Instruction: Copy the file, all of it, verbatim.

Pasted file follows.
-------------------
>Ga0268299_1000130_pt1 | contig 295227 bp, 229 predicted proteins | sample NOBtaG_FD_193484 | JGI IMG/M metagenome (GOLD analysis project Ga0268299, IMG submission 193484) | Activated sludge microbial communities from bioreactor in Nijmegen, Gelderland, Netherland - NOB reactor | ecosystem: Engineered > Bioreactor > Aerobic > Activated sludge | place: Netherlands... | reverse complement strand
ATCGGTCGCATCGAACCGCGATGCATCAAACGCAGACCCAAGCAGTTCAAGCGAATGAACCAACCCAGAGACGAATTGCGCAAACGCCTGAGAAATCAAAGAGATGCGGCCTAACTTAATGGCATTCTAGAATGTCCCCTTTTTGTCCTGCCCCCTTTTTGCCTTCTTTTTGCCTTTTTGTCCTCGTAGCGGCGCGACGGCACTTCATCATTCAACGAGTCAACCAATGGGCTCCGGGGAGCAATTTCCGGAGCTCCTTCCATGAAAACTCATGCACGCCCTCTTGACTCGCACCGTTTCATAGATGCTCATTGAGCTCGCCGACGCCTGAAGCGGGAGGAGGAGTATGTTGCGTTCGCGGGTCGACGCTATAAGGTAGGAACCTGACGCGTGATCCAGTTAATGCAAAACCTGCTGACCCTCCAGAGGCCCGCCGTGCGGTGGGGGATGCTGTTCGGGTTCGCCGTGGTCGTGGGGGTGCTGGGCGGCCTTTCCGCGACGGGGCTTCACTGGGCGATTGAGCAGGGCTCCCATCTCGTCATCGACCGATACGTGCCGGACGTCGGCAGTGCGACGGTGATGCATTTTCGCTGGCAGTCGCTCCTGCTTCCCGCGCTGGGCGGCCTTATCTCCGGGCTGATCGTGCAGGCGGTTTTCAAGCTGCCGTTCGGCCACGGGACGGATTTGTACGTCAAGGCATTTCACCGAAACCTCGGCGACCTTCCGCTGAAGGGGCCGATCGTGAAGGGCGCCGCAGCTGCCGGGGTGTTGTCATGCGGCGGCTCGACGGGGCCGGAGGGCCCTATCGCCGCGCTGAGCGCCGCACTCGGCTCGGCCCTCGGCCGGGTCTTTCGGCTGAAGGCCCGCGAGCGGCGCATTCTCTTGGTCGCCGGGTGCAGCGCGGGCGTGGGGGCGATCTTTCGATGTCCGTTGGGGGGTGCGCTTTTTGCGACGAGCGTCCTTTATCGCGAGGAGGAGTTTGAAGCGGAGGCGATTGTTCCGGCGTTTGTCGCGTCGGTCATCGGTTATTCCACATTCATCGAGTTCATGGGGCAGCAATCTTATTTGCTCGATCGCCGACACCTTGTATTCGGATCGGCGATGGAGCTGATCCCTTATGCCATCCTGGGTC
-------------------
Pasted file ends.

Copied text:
>Ga0268299_1000130_pt1 | contig 295227 bp, 229 predicted proteins | sample NOBtaG_FD_193484 | JGI IMG/M metagenome (GOLD analysis project Ga0268299, IMG submission 193484) | Activated sludge microbial communities from bioreactor in Nijmegen, Gelderland, Netherland - NOB reactor | ecosystem: Engineered > Bioreactor > Aerobic > Activated sludge | place: Netherlands... | reverse complement strand
ATCGGTCGCATCGAACCGCGATGCATCAAACGCAGACCCAAGCAGTTCAAGCGAATGAACCAACCCAGAGACGAATTGCGCAAACGCCTGAGAAATCAAAGAGATGCGGCCTAACTTAATGGCATTCTAGAATGTCCCCTTTTTGTCCTGCCCCCTTTTTGCCTTCTTTTTGCCTTTTTGTCCTCGTAGCGGCGCGACGGCACTTCATCATTCAACGAGTCAACCAATGGGCTCCGGGGAGCAATTTCCGGAGCTCCTTCCATGAAAACTCATGCACGCCCTCTTGACTCGCACCGTTTCATAGATGCTCATTGAGCTCGCCGACGCCTGAAGCGGGAGGAGGAGTATGTTGCGTTCGCGGGTCGACGCTATAAGGTAGGAACCTGACGCGTGATCCAGTTAATGCAAAACCTGCTGACCCTCCAGAGGCCCGCCGTGCGGTGGGGGATGCTGTTCGGGTTCGCCGTGGTCGTGGGGGTGCTGGGCGGCCTTTCCGCGACGGGGCTTCACTGGGCGATTGAGCAGGGCTCCCATCTCGTCATCGACCGATACGTGCCGGACGTCGGCAGTGCGACGGTGATGCATTTTCGCTGGCAGTCGCTCCTGCTTCCCGCGCTGGGCGGCCTTATCTCCGGGCTGATCGTGCAGGCGGTTTTCAAGCTGCCGTTCGGCCACGGGACGGATTTGTACGTCAAGGCATTTCACCGAAACCTCGGCGACCTTCCGCTGAAGGGGCCGATCGTGAAGGGCGCCGCAGCTGCCGGGGTGTTGTCATGCGGCGGCTCGACGGGGCCGGAGGGCCCTATCGCCGCGCTGAGCGCCGCACTCGGCTCGGCCCTCGGCCGGGTCTTTCGGCTGAAGGCCCGCGAGCGGCGCATTCTCTTGGTCGCCGGGTGCAGCGCGGGCGTGGGGGCGATCTTTCGATGTCCGTTGGGGGGTGCGCTTTTTGCGACGAGCGTCCTTTATCGCGAGGAGGAGTTTGAAGCGGAGGCGATTGTTCCGGCGTTTGTCGCGTCGGTCATCGGTTATTCCACATTCATCGAGTTCATGGGGCAGCAATCTTATTTGCTCGATCGCCGACACCTTGTATTCGGATCGGCGATGGAGCTGATCCCTTATGCCATCCTGGGTC